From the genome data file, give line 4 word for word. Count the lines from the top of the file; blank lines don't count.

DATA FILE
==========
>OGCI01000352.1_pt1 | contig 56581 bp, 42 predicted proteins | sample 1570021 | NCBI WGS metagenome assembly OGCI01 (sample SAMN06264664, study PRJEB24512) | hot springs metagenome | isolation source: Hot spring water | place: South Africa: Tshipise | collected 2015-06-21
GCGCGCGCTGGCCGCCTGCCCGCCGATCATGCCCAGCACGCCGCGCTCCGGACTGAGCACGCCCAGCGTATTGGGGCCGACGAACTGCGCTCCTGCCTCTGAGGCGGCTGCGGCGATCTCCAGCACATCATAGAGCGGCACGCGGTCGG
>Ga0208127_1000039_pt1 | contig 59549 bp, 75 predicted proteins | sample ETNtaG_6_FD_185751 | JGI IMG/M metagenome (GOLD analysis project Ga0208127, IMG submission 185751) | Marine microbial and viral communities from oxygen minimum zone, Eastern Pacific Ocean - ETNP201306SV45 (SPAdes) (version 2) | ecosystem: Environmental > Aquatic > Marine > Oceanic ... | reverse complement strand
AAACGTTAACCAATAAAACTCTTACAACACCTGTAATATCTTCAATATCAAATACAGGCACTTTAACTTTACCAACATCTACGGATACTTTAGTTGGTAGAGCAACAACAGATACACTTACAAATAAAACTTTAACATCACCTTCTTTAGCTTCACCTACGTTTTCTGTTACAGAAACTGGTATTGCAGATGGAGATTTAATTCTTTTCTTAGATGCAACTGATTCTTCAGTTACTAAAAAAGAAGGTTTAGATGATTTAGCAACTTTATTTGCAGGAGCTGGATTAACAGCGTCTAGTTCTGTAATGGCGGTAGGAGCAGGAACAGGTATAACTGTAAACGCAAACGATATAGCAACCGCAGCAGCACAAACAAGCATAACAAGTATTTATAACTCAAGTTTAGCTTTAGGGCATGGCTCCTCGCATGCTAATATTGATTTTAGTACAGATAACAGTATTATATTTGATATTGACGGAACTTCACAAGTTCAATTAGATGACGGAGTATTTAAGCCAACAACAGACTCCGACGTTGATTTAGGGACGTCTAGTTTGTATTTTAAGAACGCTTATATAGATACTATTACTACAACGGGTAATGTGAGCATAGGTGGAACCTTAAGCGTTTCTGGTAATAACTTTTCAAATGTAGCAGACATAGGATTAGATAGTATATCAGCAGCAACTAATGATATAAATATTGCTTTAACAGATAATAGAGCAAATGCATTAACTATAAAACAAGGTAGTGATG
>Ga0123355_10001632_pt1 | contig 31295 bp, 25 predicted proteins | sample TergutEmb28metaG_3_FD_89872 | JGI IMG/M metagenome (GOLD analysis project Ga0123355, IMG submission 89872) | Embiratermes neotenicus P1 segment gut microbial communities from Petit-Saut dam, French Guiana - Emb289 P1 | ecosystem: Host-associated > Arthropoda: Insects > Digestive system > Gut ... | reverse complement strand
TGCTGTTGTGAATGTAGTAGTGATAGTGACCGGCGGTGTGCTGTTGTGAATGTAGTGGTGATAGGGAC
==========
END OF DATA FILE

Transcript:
AAACGTTAACCAATAAAACTCTTACAACACCTGTAATATCTTCAATATCAAATACAGGCACTTTAACTTTACCAACATCTACGGATACTTTAGTTGGTAGAGCAACAACAGATACACTTACAAATAAAACTTTAACATCACCTTCTTTAGCTTCACCTACGTTTTCTGTTACAGAAACTGGTATTGCAGATGGAGATTTAATTCTTTTCTTAGATGCAACTGATTCTTCAGTTACTAAAAAAGAAGGTTTAGATGATTTAGCAACTTTATTTGCAGGAGCTGGATTAACAGCGTCTAGTTCTGTAATGGCGGTAGGAGCAGGAACAGGTATAACTGTAAACGCAAACGATATAGCAACCGCAGCAGCACAAACAAGCATAACAAGTATTTATAACTCAAGTTTAGCTTTAGGGCATGGCTCCTCGCATGCTAATATTGATTTTAGTACAGATAACAGTATTATATTTGATATTGACGGAACTTCACAAGTTCAATTAGATGACGGAGTATTTAAGCCAACAACAGACTCCGACGTTGATTTAGGGACGTCTAGTTTGTATTTTAAGAACGCTTATATAGATACTATTACTACAACGGGTAATGTGAGCATAGGTGGAACCTTAAGCGTTTCTGGTAATAACTTTTCAAATGTAGCAGACATAGGATTAGATAGTATATCAGCAGCAACTAATGATATAAATATTGCTTTAACAGATAATAGAGCAAATGCATTAACTATAAAACAAGGTAGTGATG